By Arie Firdaus
The two suspects who carried out a suicide bombing in Indonesia’s South Sulawesi province on Palm Sunday were a newlywed couple and part of a local militant cell linked to another couple who blew themselves up at a Philippine cathedral in January 2019, police said Monday.
Indonesian President Joko “Jokowi” Widodo condemned the attack outside the Sacred Heart of Jesus Cathedral in Makassar that left the two suspected bombers dead and at least 20 others injured as an “act of terrorism.” He said he had ordered police to “thoroughly investigate the perpetrators’ networks and tear down the networks to their roots.”
Police said that Jamaah Ansharut Daulah (JAD), a pro-Islamic State (IS) Indonesian militant network, was behind Sunday’s attack.
On Monday, authorities said that the suspected perpetrators of the bombing were a husband and wife, whom police identified only by their initials. Officials also revealed that Muhammad Rizaldy S, a suspected member of the Makassar JAD cell who was killed in counter-terror raids in early January, had presided over their wedding.
“We have confirmed the identity of the bombers. The male one is identified as L. The female one is YSL,” national police chief Listyo Sigit Prabowo told reporters, adding that their identities were confirmed through DNA tests.
“L and YSR were married six months ago by Rizaldy,” he said.
JAD’s Makassar cell also was linked to an Indonesian couple, Rullie Rian Zeke and Ulfah Handayani Saleh, who carried out a twin suicide bombing that killed 21 people and themselves at a church in Jolo, southern Philippines, two years ago, the police chief said.
“Rizaldy and Zulfikar were JAD members who had ties to the cathedral bombing in the Philippines,” Listyo said, referring to another JAD suspect who was arrested during the counter-terrorism sweep in January.
On Monday, government security officials in the southern Philippines did not immediately respond to BenarNews requests for comment about the alleged link between the church bombings in the neighboring countries.
The suspects involved in Sunday’s attack were killed when they detonated at least one bomb as security guards stopped their motorcycle at the gate to the church, officials said.
The attack took place as members of Indonesia’s Christian minority were marking Palm Sunday, the first day in Holy Week celebrations on the Christian calendar.
Listyo said the husband in the Makassar church attack left a goodbye message for his parents, declaring his readiness “to be a martyr.”
On Monday, police searched the couple’s Makassar-area home.
“Our team is expanding the investigation to find more people who were involved, including those who made the bombs,” said E. Zulpan, the provincial police spokesman.
A neighbor, Siti Hasnawati, said they had lived there for about four months but rarely socialized.
The husband “didn’t have a job and rarely left the house. His wife made a living selling food at home,” Siti told BenarNews by phone.
The mother of the newlywed bride said she had not seen her daughter for a long time, according to Detik.com, an Indonesian news website.
“After she got married, she rarely came to visit,” it quoted her as saying.
Since the attack on Sunday, police have arrested 13 people as part of the investigation.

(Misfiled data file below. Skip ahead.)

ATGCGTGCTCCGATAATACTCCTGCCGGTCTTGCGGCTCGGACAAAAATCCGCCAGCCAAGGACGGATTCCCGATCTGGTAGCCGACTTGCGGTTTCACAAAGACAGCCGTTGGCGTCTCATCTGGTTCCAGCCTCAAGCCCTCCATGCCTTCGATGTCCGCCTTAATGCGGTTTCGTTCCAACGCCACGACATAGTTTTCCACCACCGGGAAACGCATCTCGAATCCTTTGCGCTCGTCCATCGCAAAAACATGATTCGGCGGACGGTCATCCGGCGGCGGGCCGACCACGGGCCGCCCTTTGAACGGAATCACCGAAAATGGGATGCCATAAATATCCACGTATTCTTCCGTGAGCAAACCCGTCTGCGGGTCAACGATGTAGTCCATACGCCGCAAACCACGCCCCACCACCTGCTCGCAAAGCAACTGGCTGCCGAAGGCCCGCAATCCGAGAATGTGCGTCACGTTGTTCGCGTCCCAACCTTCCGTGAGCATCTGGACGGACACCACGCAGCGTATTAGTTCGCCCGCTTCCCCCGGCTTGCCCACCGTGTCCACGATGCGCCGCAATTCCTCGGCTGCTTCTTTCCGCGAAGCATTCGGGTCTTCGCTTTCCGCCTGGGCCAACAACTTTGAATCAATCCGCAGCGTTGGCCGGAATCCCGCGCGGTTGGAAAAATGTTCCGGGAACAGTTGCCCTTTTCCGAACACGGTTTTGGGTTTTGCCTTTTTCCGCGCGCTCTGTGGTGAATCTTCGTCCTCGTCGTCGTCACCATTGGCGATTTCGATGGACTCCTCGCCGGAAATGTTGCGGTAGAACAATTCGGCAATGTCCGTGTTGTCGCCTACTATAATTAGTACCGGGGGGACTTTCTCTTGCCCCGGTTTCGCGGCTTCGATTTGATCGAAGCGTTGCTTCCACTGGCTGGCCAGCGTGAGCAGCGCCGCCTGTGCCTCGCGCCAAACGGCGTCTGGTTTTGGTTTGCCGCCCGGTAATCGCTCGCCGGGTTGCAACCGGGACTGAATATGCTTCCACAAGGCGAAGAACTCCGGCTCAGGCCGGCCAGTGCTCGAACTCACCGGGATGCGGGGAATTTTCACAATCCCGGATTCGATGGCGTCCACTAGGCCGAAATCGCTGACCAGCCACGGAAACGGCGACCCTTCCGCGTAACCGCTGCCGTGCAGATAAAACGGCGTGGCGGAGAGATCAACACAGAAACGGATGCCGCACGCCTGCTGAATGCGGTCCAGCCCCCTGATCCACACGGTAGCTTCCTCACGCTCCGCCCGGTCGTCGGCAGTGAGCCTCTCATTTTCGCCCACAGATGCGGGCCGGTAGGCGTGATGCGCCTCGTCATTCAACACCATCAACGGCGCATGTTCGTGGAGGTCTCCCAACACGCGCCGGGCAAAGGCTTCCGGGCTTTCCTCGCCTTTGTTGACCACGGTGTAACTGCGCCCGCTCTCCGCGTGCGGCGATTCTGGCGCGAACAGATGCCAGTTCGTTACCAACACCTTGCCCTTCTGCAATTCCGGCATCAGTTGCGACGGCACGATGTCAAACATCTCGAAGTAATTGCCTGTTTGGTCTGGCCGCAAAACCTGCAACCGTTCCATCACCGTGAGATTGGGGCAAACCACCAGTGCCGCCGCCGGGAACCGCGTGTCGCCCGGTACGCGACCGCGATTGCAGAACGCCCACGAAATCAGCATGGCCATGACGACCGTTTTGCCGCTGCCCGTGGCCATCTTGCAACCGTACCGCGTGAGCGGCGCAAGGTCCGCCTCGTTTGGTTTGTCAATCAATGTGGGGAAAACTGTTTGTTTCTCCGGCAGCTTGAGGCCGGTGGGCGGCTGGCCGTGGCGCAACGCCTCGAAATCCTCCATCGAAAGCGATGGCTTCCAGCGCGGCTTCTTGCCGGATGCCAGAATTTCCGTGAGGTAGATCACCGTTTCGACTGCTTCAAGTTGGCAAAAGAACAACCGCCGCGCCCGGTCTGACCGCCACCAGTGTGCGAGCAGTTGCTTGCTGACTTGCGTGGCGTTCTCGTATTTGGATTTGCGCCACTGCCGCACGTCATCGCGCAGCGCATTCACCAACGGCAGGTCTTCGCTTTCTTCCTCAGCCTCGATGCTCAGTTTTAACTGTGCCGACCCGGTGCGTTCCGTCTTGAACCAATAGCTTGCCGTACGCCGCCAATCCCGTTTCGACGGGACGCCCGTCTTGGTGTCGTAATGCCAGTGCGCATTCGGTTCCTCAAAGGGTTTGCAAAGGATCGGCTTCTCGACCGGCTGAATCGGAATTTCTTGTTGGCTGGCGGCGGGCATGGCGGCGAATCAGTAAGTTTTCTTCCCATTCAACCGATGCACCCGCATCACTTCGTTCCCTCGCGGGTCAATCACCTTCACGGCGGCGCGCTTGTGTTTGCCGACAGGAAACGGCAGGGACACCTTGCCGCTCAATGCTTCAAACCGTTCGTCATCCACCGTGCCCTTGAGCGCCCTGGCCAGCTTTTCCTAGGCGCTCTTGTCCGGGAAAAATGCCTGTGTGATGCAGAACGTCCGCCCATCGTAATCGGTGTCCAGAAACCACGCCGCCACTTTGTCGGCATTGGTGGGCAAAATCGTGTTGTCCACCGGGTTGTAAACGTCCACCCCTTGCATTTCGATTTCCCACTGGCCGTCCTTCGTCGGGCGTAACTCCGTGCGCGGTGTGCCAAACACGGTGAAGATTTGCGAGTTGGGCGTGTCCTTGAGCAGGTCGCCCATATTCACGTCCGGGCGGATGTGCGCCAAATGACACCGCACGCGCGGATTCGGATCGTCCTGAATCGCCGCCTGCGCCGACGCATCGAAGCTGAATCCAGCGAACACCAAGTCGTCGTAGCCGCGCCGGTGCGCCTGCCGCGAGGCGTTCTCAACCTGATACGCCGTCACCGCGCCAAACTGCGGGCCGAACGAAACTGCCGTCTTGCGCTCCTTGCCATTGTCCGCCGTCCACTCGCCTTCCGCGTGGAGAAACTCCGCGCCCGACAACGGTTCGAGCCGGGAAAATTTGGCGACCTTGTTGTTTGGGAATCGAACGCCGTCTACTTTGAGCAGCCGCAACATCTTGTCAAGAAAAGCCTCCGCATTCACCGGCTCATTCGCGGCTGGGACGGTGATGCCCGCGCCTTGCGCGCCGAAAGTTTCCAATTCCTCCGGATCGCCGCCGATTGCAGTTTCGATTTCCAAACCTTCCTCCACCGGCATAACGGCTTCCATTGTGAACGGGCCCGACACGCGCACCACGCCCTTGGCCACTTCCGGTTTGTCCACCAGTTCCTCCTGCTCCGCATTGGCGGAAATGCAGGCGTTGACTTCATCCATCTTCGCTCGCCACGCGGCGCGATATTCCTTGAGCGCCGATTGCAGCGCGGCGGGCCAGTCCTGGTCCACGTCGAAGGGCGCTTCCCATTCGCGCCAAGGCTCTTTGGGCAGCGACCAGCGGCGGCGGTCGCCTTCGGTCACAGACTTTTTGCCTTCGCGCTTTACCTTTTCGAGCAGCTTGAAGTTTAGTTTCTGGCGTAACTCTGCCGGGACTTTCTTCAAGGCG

Four people who were from the same militant cell as the couple were arrested in Makassar.
“They were involved in indoctrinating, planning and buying materials used for suicide bombings,” Listyo said.
Another five JAD suspects were arrested in Bima, West Nusa Tenggara province, and four more were caught in Jakarta and the neighboring suburb of Bekasi, Listyo said.
Again, police identified all the suspects by their initials only.
In Jakarta and Bekasi, police said they confiscated five bombs and five large jars containing bomb-making materials.
A bomb squad detonated the explosive devices after attempts to defuse them failed, Listyo said.
One of the suspects arrested after the Makassar attack, identified as ZA, had purchased the bomb-making materials and taught two of the other new suspects in custody how to build bombs, said Inspector Gen. Fadli Imran, Jakarta’s police chief.
Security in the Indonesian capital has been tightened in the wake of the Makassar attack, with soldiers involved in joint patrols, according to Brig. Gen. Hendro Pandowo, Jakarta’s deputy police chief.
“In order security and safety to the public, we are conducting large-scale patrols around churches and other places of worship,” Hendro told reporters.
Sunday’s attack was not the first one in Indonesian involving a married couple.
A couple and their four children carried out a suicide attack on three churches in Surabaya, Indonesia’s second largest city, on May 13, 2018. The attack killed 18 people, including the bombers.
The next day, another couple took their three children along in a suicide attack on the Surabaya police headquarters, killing themselves except for one the children.
Those attacks were blamed on JAD.
Although the Islamic State extremist group has urged women to fight, local pro-IS leaders have not made similar calls, said Muhammad Adhe Bhakti, a researcher at the Center for Radicalism and Deradicalization Studies (PAKAR).
“Even Aman (Abdurrahman) was opposed to and condemned the attack in Surabaya,” Adhe told BenarNews, referring to the JAD founder who is on death row after a Jakarta court sentenced him to death in 2018.
Militants may see that the involvement of women increases their chances of success in carrying out terrorist acts, he said.
“Women are less suspicious, even more so when they are with children,” Adhe said.
Keisyah Aprilia contributed to this report from Palu, Indonesia.